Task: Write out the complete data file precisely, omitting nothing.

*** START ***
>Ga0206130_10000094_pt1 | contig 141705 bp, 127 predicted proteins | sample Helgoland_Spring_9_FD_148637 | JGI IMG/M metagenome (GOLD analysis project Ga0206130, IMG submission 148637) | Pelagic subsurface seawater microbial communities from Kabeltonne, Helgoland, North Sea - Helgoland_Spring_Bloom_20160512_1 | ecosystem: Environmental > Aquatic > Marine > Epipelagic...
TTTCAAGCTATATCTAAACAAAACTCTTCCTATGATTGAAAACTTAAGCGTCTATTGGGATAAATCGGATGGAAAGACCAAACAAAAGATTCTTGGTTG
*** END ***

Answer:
>Ga0206130_10000094_pt1 | contig 141705 bp, 127 predicted proteins | sample Helgoland_Spring_9_FD_148637 | JGI IMG/M metagenome (GOLD analysis project Ga0206130, IMG submission 148637) | Pelagic subsurface seawater microbial communities from Kabeltonne, Helgoland, North Sea - Helgoland_Spring_Bloom_20160512_1 | ecosystem: Environmental > Aquatic > Marine > Epipelagic...
TTTCAAGCTATATCTAAACAAAACTCTTCCTATGATTGAAAACTTAAGCGTCTATTGGGATAAATCGGATGGAAAGACCAAACAAAAGATTCTTGGTTG